US 7892698 B2
A multilayer contact approach for use in a planar solid oxide fuel cell stack includes at least 3 layers of an electrically conductive perovskite which has a coefficient of thermal expansion closely matching the fuel cell material. The perovskite material may comprise La1-x Ex Co0.6Ni0.4O3 where E is a alkaline earth metal and x is greater than or equal to zero. The middle layer is a stress relief layer which may fracture during thermal cycling to relieve stress, but remains conductive and prevents mechanical damage of more critical interfaces. A fuel cell stack is also disclosed, which comprises a plurality of planar interleaved fuel cells and interconnects comprising a contact layer disposed between at least one electrode of a fuel cell and an adjacent interconnect, the contact layer comprising a perovskite having the formula ABO<sb>3 where: (a) A is a doped or undoped rare earth metal or lanthanide; (b) B is a doped or undoped transition metal; and (c) wherein the perovskite is a electrically conductive and has a coefficient of thermal expansion which closely matches that of the fuel cell.
1. A fuel cell stack comprising a plurality of planar interleaved fuel cells and interconnects and comprising a contact layer disposed between at least one electrode of a fuel cell and an adjacent interconnect, the contact layer comprising at least two outer layers and a central layer of electrically conductive materials having the central layer disposed between the two outer layers, wherein the central layer comprises a stress relief layer comprised of particles of a conductive ceramic material which are coarser than in the outer layers.
2. The fuel cell stack of
3. The fuel cell stack of
4. The fuel cell stack of
5. The fuel cell stack of
6. The fuel cell stack of
7. The fuel cell stack of
8. The fuel cell stack of
(a) A is a doped or undoped rare earth metal or lanthanide;
(b) B is a doped or undoped transition metal; and
(c) wherein the perovskite is electrically conductive and has a coefficient of thermal expansion which closely matches that of the fuel cell.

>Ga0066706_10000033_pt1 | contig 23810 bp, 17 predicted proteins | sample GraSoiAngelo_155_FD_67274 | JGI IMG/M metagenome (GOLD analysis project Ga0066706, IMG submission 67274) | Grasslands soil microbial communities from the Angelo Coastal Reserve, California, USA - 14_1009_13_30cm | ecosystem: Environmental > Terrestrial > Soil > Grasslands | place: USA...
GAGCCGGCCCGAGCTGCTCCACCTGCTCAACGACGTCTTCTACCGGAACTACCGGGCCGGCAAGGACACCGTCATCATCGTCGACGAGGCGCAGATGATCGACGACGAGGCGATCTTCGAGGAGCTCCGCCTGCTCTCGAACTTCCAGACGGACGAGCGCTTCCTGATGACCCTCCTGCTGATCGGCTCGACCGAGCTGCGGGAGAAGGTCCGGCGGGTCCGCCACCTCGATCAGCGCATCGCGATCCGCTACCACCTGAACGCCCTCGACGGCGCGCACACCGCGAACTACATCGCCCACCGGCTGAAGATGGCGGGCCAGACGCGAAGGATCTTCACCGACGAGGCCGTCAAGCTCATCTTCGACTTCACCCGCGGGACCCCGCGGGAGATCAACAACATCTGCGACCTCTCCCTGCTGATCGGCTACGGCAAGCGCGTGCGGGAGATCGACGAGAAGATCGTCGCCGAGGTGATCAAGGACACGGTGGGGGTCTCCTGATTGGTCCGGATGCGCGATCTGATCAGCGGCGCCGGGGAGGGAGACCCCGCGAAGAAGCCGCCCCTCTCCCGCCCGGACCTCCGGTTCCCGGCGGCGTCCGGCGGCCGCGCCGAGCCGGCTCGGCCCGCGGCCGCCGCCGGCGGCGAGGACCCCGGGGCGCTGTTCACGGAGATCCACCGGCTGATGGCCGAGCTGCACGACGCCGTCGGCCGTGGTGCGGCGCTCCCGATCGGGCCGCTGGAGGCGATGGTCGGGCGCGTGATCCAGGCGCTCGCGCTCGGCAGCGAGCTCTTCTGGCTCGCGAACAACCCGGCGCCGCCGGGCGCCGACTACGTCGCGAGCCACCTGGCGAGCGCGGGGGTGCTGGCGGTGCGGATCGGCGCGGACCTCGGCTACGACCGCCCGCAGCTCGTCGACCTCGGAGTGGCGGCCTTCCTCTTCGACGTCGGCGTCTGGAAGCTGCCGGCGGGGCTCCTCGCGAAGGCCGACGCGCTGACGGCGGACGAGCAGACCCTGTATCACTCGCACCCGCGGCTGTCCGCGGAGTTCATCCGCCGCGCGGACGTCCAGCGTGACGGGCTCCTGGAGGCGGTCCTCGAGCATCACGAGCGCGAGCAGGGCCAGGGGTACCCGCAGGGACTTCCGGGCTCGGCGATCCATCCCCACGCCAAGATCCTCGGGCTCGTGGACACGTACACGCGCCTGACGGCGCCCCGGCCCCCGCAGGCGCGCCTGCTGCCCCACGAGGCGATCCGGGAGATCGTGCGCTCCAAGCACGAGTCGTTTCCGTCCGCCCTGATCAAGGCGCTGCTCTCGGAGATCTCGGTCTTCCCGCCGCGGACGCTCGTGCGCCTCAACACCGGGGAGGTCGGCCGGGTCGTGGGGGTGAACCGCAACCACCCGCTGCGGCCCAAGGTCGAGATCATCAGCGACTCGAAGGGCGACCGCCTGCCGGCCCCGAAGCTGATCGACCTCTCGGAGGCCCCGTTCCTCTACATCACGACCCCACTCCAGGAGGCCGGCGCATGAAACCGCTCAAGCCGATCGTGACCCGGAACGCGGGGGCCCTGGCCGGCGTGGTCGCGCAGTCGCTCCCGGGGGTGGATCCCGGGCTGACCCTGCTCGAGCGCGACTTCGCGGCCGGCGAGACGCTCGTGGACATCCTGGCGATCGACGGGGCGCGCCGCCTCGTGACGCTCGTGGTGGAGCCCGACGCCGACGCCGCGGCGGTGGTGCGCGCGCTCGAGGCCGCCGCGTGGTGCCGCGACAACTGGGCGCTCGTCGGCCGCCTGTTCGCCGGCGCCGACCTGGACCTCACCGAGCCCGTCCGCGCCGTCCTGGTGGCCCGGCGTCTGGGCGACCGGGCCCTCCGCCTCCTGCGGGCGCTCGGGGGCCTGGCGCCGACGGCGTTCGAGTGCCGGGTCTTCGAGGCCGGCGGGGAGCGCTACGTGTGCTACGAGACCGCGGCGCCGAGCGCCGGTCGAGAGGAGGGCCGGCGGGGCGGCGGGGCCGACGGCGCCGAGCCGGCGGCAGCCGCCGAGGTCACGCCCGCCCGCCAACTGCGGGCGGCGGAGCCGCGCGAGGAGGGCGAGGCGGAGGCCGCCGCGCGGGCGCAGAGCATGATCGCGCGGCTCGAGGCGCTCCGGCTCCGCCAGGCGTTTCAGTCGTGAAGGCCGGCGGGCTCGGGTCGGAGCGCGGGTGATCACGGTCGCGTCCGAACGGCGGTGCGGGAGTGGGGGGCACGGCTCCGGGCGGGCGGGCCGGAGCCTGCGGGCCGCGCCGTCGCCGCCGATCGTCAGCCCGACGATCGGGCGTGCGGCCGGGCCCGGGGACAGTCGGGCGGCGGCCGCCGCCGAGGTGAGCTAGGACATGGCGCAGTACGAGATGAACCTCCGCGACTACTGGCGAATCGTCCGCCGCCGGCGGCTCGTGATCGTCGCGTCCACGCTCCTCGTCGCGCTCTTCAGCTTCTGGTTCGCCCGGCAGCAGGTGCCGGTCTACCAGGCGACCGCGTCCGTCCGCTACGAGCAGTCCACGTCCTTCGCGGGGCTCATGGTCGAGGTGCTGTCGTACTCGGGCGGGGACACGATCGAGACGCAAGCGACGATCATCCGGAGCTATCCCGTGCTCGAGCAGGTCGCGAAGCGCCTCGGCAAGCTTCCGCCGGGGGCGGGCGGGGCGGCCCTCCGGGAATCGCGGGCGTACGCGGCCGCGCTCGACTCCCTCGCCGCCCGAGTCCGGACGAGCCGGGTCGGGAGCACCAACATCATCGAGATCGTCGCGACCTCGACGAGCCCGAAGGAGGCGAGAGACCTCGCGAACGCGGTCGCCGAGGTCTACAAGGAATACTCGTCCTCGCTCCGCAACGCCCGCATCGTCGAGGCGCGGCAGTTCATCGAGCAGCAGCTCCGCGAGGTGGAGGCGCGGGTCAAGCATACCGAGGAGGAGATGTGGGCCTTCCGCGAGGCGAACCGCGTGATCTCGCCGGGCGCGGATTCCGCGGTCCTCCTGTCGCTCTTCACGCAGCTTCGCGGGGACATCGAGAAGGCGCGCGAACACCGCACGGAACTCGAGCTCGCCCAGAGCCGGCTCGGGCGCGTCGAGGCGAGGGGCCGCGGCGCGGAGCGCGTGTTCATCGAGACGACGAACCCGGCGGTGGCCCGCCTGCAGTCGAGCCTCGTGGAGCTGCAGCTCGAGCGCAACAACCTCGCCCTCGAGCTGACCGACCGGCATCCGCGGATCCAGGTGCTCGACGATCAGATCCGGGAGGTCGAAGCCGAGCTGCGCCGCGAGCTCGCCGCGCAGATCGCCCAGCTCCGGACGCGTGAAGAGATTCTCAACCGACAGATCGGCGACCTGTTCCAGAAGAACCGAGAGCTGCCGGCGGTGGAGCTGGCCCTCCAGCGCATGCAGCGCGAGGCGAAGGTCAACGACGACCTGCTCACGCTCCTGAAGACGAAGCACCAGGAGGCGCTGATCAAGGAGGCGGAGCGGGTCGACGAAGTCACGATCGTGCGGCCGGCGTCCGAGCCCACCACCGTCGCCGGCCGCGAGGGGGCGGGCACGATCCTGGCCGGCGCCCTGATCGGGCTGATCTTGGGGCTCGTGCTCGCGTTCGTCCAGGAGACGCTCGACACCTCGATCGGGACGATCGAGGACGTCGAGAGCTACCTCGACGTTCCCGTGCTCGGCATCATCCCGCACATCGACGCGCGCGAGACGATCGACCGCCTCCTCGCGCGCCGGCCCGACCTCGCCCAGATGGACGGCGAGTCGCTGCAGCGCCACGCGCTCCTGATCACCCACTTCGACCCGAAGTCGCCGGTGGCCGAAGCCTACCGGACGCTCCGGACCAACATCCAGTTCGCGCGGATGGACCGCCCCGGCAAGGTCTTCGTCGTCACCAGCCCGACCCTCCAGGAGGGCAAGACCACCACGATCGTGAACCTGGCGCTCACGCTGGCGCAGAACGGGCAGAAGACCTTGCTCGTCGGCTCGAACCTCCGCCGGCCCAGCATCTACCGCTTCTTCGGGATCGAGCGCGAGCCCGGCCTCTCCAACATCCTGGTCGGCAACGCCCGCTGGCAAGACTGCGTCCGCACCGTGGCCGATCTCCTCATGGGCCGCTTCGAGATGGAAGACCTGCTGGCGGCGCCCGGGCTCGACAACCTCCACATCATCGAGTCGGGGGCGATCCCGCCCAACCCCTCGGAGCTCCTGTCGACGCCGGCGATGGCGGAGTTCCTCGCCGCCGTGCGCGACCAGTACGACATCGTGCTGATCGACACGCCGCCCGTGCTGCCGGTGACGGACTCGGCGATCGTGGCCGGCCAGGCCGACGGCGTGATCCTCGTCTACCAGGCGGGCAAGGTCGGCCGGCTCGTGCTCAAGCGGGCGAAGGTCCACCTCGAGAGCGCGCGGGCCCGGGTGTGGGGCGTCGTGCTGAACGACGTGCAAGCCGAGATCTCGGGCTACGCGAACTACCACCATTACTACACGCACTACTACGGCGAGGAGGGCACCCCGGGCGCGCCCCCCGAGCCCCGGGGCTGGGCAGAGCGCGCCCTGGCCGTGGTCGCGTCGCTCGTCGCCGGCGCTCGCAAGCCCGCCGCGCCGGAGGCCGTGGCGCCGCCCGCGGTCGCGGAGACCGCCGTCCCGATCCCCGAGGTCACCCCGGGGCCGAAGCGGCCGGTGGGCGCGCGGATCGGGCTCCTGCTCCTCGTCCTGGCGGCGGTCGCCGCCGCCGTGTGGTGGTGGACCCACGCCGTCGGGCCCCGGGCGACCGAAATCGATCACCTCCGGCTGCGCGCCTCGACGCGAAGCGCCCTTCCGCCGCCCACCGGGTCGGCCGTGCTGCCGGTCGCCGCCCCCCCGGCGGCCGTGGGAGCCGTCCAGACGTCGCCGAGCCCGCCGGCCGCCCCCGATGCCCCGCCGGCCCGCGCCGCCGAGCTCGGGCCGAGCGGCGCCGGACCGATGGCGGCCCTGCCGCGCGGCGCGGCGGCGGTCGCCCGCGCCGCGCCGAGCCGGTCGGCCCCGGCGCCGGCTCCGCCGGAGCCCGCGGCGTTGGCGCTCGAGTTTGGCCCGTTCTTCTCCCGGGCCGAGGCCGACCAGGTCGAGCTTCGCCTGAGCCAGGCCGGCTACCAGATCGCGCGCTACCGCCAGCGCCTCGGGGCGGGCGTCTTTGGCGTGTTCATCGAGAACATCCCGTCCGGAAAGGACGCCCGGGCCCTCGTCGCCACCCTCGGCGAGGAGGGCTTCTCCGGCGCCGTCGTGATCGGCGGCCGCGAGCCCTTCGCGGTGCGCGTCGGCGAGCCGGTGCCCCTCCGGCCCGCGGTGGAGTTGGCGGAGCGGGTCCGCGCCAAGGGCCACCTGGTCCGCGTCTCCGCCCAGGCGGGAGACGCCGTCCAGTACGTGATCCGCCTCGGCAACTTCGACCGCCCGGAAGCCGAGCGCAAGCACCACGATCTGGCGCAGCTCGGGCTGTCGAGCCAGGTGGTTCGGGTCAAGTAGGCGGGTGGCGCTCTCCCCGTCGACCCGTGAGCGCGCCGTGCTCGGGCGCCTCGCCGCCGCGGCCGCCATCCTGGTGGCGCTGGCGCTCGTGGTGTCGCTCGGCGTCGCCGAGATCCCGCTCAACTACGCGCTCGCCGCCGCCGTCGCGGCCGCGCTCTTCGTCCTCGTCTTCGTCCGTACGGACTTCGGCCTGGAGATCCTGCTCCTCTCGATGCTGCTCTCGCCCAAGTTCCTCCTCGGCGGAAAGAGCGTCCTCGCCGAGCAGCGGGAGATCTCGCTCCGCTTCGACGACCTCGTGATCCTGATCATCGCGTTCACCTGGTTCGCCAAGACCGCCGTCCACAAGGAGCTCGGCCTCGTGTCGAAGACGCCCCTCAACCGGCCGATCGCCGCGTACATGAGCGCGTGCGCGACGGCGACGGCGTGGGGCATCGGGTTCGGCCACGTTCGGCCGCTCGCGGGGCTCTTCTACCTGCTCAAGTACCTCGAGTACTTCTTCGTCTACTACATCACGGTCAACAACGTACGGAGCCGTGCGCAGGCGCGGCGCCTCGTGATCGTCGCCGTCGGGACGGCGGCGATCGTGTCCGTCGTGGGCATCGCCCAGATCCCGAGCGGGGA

9. The fuel cell stack of
10. The fuel cell stack of
11. The fuel cell stack of
12. The fuel cell stack of
13. The fuel cell stack of
14. The fuel cell stack of
The present invention relates to a contact material in a solid oxide fuel cell comprising electrically conductive perovskites. Furthermore, the present invention relates to a multilayer design of contact materials which may include such perovskites.
High temperature fuel cells like solid oxide fuel cells comprise an electrolyte sandwiched between a cathode and an anode. Oxygen combines with electrons at the cathode to form oxygen ions, which are conducted through the ion-conducting ceramic electrolyte to the anode. At the anode, oxygen ions combine with hydrogen and carbon monoxide to form water and carbon dioxide thereby liberating electrons.
The fuel cells are stacked and interleaved with interconnect plates which distribute gases to the electrode surfaces and which act as current collectors. Contact pastes are used to bond the electrode to an interconnect and must therefore be electrically conductive. In co-owned U.S. Pat. No. 6,420,064, a cathode contact layer comprised of lanthanum cobaltate is disclosed.
Lanthanum cobaltate (“LC”) (also known as lanthanum cobaltite) is a perovskite material, which is a well-known class of mineral oxides characterized by a cubic or orthorhombic crystalline structure. Perovskites may be described by the formula ABO3, where A represents divalent and/or trivalent ions and B represent trivalent and/or tetravalent ions, respectively, while the O atom is the oxygen ion. The divalent, trivalent and tetravalent ions may include La3+, Sm3+, Sr2+, Ca2+, Co3+, Ni3+, Fe3+, Cr3+, Mn3+ or Mn4+ amongst other known ions. In cubic perovskites, this ABO3 structure in a general sense can be thought of as face centered cubic (FCC) lattice with A atoms at the corners and the O atoms on the faces. The B atom completes the picture and is located at the center of the lattice.
Some perovskites such as LC are reasonably good electrical conductors. However, as a contact paste in a Ni-YSZ anode-supported SOFCs, LC suffers from one significant disadvantage. If sintered, its coefficient of thermal expansion is significantly greater than that of the bulk cell. Consequently, thermal cycling of the fuel cell results in large thermal stresses and the contact paste may break away from the cell and interconnect resulting in poor electrical contact.
In some cases, contact paste materials which display better interface performance with the cell can have poor interface performance with the interconnect.
Therefore, there is a need in the art for fuel cells having an improved contact paste with a multilayer design which is electrically conductive and which mitigates the difficulties in the prior art.